I'm Gabe Fleisher, reporting live from WUTP World HQ in my bedroom. It’s Tuesday, May 8, 2018. 183 days until Election Day 2018. 911 days until Election Day 2020. Have comments, questions, suggestions, or tips? Email me at firstname.lastname@example.org.
New York AG resigns amid physical abuse allegations
New York Attorney General Eric Schneiderman resigned on Monday night, less than four hours after The New Yorker published a report on allegations of assault by four women.
"It's been my great honor and privilege to serve as Attorney General for the people of the State of New York. In the last several hours, serious allegations, which I strongly contest, have been made against me," the New York Democrat said in a statement. "While these allegations are unrelated to my professional conduct or the operations of the office, they will effectively prevent me from leading the office's work at this critical time. I therefore resign my office, effective at the close of business on May 8, 2018."
Two women, Michelle Manning Barish and Tanya Selvaratnam, accused Schneiderman of choking and hitting them repeatedly, "often after drinking, frequently in bed and never with their consent." Two additional unnamed women detailed similar experiences in the report. All four were romantically involved with Schneiderman but said that the violence was not consensual.
Schneiderman denied the allegations, saying that he had never "assaulted anyone" or "engaged in nonconsensual sex."
The New York Democrat was a longtime foe of President Trump's, leading a lawsuit in 2013 against Trump University and more recently emerging as a face of many legal challenges to Trump Administration actions. At the time of his resignation, Schneiderman was also in the midst of suing alleged sexual abuser Harvey Weinstein and was widely seen as a chief proponent of the #MeToo movement — until he was swept up in it.
Trump to announce Iran deal decision
President Donald Trump will announce his decision on the future of the Iran nuclear agreement at 2pm today, he announced in a Monday tweet with a typically suspenseful air.
The nuclear deal, known formally as the Joint Comprehensive Plan of Action (JCPOA), was signed in July 2016 by Iran, the P5+1 (China, France, Russia, the United Kingdom, the United States, and Germany), and the European Union. In the pact, Iran agreed to eliminate its stockpile of medium-enriched uranium and cut its stockpile of low-enriched uranium by 98%. In exchange, the U.S., European Union, and United Nations Security Council promised to end economic sanctions long placed against Iran.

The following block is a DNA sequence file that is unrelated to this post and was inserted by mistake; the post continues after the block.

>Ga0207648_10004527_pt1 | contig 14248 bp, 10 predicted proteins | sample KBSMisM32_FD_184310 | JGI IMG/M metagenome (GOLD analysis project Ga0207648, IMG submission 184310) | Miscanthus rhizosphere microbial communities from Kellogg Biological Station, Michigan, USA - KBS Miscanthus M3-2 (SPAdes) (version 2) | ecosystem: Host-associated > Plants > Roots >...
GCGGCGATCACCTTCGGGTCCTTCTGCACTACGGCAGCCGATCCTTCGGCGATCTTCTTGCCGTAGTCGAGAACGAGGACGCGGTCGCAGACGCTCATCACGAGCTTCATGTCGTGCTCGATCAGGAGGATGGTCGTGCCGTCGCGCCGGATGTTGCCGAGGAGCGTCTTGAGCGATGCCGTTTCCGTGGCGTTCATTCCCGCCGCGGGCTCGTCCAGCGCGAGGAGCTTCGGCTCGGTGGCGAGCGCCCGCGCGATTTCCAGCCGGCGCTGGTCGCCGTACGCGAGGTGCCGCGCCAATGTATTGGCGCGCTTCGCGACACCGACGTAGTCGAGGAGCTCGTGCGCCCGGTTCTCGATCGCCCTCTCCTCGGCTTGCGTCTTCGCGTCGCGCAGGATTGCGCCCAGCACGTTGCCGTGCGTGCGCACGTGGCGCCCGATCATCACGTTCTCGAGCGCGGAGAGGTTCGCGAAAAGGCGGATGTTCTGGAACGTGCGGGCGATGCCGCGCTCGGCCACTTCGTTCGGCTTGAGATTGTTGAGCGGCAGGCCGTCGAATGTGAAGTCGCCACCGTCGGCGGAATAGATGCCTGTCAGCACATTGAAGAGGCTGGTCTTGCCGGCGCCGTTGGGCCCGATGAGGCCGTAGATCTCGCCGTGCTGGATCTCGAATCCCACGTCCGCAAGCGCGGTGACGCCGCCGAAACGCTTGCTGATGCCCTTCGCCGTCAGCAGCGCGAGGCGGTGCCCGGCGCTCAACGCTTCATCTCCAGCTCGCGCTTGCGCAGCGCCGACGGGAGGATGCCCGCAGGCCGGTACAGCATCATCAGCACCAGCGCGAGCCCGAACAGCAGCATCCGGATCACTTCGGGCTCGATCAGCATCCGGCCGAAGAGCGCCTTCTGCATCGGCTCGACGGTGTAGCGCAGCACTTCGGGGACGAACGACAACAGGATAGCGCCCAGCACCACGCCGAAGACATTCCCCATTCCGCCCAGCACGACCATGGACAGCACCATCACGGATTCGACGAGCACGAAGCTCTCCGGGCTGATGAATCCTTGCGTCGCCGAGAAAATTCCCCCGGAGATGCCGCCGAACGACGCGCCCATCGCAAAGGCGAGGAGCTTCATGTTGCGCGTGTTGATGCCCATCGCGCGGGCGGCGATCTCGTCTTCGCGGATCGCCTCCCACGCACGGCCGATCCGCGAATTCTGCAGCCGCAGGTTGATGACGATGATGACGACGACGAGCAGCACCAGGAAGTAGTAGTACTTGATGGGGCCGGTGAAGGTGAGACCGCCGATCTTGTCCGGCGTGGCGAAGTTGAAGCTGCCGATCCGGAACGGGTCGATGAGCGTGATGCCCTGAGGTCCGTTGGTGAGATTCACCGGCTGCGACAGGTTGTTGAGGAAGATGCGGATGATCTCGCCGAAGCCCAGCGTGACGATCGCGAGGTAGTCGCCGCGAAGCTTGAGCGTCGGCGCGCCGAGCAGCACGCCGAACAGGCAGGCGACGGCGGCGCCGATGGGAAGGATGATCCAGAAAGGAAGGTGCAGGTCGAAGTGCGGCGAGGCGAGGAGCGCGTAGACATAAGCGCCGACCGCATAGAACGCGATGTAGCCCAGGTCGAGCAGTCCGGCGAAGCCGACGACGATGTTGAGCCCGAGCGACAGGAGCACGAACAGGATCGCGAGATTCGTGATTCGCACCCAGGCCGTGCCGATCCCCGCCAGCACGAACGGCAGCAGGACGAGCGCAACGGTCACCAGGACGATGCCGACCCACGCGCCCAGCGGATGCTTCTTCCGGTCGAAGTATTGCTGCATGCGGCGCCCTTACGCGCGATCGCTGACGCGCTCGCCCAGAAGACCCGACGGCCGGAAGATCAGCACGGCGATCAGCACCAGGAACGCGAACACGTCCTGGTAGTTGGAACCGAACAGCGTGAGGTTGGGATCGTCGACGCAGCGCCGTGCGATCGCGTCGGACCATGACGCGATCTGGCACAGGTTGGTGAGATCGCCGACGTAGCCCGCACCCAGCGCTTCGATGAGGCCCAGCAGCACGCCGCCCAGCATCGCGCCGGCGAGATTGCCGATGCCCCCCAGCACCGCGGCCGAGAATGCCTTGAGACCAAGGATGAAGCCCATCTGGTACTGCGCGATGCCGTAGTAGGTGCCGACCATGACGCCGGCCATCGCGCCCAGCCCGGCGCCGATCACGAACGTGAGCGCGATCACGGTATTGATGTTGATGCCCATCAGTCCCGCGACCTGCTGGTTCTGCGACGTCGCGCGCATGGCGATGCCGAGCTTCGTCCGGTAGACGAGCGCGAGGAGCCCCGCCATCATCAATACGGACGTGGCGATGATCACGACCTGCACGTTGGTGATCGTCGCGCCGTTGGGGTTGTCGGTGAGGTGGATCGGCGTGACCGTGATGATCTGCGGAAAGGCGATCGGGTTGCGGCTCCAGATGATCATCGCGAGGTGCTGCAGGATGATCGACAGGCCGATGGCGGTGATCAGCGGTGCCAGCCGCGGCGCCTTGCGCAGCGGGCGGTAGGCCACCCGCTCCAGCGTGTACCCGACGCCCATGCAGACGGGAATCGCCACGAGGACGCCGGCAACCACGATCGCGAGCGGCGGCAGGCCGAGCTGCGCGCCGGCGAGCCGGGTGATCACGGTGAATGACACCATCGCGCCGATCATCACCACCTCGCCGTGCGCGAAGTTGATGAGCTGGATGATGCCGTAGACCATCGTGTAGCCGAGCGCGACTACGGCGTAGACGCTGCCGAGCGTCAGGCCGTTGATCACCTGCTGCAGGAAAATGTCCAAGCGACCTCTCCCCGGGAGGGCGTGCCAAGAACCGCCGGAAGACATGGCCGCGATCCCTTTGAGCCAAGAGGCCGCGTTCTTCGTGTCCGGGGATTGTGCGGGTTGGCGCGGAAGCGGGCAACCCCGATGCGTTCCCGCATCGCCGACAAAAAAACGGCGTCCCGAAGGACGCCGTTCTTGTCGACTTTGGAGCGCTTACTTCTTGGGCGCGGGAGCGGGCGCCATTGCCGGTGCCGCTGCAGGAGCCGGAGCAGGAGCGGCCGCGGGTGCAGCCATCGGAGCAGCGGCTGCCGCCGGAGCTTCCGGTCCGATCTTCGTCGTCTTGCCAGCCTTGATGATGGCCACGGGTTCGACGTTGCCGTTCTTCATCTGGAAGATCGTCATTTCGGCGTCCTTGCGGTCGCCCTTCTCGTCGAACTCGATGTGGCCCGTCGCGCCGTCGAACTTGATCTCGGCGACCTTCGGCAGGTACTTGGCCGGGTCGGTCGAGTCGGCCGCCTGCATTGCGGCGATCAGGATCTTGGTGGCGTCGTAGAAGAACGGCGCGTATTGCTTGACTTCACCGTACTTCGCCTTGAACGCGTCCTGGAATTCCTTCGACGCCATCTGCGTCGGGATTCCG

According to the Washington Post, President Trump is expected to announce today that he will no longer continue to waive those sanctions, effectively withdrawing the United States from the deal. The sanctions, imposed by 2012 legislation, "require other countries to reduce Iranian oil imports or risk U.S. sanctions on their banks and their ability to conduct Iran-related financial transactions," according to The Post. Trump is expected to signal that he will not sign documents to waive the sanctions at the next deadline, which is Saturday. However, The Post reported, he is not expected to immediately address other sanctions lifted by the deal with waiver deadlines in July.
The New York Times also reported that European diplomats had concluded "that they had failed to convince him that reneging on America's commitment to the pact could cast the West into new confrontation with Tehran."
Trump has criticized the Iran deal since the 2016 campaign, calling the agreement "insane" and labeling it a "disaster." However, he has yet to exit from the deal, subjected to a lobbying campaign from European allies, with leaders from France, England, and Germany visiting Washington in recent weeks to urge the Trump Administration not to withdraw from the agreement and risk an Iranian response.
Four states hold key primaries
Today is the first multi-state primary day of the 2018 midterm elections: voters in Ohio, Indiana, North Carolina, and West Virginia head to the polls to choose their party nominees. Some of the key races...
WV-SEN (GOP): Three Republicans are competing for the nomination to face Sen. Joe Manchin (D-WV) in November: Rep. Evan Jenkins, state Attorney General Patrick Morrisey, and ex-convict coal baron Don Blankenship. Many Republicans are worried by recent internal polling showing Blankenship in the lead, despite spending a year in prison for violating mine-safety standards as a CEO and waging a racially-charged campaign against Senate Majority Leader Mitch McConnell's Chinese-American relatives. In a Monday tweet, President Trump urged West Virginia voters to reject Blankenship, positing that he "can't win the General Election in your State." Trump urged West Virginians to "Remember Alabama," a reference to the Alabama Senate special election last year in which the Republicans nominated controversial ex-judge Roy Moore, who went on to lose to a Democrat in the solid-red state. Blankenship was undeterred by Trump's message, saying it only proved that he is "Trumpier than Trump," continuing to vie for the president's mantle against his more "establishment" opponents.